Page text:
An Adventure turned Survival Feat in Anawangin | Freedom Wall
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An Adventure turned Survival Feat in Anawangin

An Adventure turned Survival Feat in Anawangin

In Anawangin, when your boatman say it is difficult to cross, make sure that you gather all your guts, and then never forget to put on your life jacket. It was Sunday afternoon and we run out of resources (food and water). Staying a in the cove for another night would mean getting hungry. Hence, we took the risk of crossing the violent sea.

Anawangin Cove

Anawangin Cove

The water fronting the cove was calm. However, after passing the spit, the surface changed its identity, turning into something outrageous, something like a raging beast.

The waves were enormous, tilting our boat for up to 50 degrees and almost breaking the bow when it scaled. Subsequently after the drop was a splatter of bucketful of salt water. That made the crew busy dewatering the boat using a manual pump.

The boatman, on the other hand, kept his eye on dangerous waves—slowed down when necessary, and then sped up when there were chances.

Passing the Spit

Passing Anawangin Cove’s Spit ( I still had the confidence to take out my camera but when the water became rougher, I immediately wrapped and hid it.)

We’re all wet and the strong wind was chilling us. Though I enjoyed the thrill, I couldn’t set the worries aside. Some of my friends another boat and they didn’t their life vest on. Some of those with me were already shivering and throwing up.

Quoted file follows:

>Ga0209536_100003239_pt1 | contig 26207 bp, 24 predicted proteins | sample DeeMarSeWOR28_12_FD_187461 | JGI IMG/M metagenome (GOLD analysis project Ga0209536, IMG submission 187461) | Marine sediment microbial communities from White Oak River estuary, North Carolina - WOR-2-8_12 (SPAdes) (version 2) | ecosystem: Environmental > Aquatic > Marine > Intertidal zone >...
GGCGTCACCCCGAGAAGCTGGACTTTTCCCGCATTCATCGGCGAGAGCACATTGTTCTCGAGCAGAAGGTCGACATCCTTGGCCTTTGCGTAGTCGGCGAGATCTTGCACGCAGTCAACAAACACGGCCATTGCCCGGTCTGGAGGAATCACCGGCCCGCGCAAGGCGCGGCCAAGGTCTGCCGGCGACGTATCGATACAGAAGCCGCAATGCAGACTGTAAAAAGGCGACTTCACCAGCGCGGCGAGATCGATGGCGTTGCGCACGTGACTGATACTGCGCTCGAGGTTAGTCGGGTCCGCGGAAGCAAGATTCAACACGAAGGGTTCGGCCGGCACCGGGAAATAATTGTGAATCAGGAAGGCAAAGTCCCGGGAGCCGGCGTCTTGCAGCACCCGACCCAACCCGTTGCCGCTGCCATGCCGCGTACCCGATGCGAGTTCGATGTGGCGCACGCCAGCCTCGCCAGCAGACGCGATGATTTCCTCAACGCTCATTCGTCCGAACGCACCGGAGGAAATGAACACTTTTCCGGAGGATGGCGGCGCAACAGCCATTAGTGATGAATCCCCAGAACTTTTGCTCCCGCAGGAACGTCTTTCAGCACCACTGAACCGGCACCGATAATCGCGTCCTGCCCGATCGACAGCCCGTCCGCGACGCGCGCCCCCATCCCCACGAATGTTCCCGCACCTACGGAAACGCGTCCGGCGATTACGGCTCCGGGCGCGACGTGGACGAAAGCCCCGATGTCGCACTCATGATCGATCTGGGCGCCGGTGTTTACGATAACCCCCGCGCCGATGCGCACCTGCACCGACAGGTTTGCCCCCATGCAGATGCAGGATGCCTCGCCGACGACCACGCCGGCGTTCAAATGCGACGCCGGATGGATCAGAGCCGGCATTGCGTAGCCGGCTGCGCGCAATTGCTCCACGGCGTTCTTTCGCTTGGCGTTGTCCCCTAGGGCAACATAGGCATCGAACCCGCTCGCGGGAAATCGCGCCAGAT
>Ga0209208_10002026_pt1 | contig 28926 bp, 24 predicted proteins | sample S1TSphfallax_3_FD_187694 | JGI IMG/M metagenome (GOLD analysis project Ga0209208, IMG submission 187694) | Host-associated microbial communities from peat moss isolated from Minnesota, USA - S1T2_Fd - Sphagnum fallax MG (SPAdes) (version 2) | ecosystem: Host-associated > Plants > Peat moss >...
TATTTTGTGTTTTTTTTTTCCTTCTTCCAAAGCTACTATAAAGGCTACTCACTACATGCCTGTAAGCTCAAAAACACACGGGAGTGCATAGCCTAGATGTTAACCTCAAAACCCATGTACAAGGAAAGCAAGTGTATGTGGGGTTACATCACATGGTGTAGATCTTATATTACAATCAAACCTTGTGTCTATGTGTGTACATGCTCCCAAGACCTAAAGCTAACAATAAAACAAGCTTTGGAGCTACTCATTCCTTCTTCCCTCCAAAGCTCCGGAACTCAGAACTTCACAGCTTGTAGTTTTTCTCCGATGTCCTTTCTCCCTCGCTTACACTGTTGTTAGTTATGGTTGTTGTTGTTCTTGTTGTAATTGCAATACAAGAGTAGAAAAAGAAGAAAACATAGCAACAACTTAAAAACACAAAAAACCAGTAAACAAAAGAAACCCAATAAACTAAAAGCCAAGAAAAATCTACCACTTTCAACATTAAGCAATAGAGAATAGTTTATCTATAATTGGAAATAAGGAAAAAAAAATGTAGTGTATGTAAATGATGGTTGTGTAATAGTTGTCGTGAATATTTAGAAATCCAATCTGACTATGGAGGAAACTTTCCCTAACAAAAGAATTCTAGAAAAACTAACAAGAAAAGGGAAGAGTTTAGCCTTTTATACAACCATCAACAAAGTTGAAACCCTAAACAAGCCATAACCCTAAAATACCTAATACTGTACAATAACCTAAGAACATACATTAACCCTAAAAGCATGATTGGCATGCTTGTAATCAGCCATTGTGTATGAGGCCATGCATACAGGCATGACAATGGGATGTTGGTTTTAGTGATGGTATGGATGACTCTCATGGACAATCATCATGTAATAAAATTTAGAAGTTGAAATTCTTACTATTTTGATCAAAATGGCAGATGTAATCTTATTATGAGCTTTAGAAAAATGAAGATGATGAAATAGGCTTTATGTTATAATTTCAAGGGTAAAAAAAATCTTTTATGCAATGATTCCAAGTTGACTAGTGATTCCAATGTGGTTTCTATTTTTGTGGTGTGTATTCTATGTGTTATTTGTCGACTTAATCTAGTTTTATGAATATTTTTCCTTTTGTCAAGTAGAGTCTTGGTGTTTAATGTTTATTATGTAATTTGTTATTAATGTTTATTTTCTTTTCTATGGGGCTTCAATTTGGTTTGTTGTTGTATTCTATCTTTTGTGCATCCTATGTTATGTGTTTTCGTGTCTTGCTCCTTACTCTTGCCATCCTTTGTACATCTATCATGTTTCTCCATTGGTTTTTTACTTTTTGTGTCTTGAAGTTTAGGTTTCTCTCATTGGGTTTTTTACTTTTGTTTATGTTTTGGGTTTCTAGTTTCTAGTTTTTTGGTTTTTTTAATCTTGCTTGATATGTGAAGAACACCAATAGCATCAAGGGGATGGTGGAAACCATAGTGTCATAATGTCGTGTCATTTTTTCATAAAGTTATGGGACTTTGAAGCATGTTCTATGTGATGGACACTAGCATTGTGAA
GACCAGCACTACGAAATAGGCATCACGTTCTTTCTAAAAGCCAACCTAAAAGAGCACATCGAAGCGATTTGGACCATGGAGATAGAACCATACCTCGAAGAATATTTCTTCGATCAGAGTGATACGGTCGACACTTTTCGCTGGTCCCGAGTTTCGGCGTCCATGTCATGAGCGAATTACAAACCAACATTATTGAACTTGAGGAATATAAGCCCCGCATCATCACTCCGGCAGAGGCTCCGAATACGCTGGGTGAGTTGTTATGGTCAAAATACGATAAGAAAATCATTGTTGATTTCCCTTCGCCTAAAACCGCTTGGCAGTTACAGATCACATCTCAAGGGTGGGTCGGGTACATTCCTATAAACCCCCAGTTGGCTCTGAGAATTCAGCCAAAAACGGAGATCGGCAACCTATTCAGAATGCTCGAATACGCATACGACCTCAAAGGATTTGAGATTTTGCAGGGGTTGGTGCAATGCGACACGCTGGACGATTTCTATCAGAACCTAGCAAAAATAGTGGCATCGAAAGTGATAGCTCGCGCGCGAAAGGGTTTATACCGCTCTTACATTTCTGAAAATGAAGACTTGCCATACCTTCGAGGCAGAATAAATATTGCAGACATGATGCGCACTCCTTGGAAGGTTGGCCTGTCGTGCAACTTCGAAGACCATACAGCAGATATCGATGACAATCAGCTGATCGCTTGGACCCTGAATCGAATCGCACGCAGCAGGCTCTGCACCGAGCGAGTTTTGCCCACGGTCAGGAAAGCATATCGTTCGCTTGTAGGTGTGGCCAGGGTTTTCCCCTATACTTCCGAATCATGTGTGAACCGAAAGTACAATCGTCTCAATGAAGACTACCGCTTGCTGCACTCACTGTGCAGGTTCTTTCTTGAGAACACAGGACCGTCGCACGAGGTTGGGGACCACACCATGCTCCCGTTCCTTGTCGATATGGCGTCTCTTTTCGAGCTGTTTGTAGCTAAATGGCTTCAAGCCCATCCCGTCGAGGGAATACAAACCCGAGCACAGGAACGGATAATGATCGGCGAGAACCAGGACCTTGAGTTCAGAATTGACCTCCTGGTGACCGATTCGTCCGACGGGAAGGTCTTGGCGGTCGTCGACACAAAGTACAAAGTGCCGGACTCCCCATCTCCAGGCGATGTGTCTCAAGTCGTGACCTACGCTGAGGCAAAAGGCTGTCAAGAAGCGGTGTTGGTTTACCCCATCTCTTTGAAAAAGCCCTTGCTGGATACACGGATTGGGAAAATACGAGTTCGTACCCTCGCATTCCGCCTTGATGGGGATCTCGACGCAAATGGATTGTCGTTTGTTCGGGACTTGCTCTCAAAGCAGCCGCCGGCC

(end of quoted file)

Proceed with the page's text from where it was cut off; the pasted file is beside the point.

We were a bit relieved when we saw the shore of Barangay Pundaquit, the drop off area. But uneasiness took over when the boatman said that it is difficult for us to reach the shore. The breaking waves were a lot turbulent and might sink the boat.

Upon seeing other boats taking the risk and successfully beached, our boat followed. Navigating at a top speed, the bow immediately docked in the dry land. Every passenger were ordered to get off, and then with the help of many courageous men, the boat was successfully lifted to a safe area.

It was one of the longest one-hour of our lives, not only for our group but also for those who risked for that soul-snatching ride.

I believe it requires a skill to battle the rogue waves, so I was very thankful to the boatman who successfully sent everybody back to Pundaquit safe.

Anawangin Warriors

From Left: Joan, Yours Truly, Wella, Kevin, Quennie, Karen, Ted, and Al (looking back). Roderick took the photo

Anawangin Pine Tree

Anawangin Pine Tree

The photos below are the memories we had during our stay in Anawangin. The return trip from Anawangin to Pundaquit was the scene that deeply carved to our memories.

Anawangin Camp Fire

Anawangin Camp Fire

Going Trekking

Going Trekking

Trekking Up and Away

Trekking Up and Away

Anawangin Cove

Anawangin Cove

A Sumptous Boodle Fight

A Sumptous Boodle Fight (Few Hours before the Ride)

Sunday Lunch

Sunday Lunch


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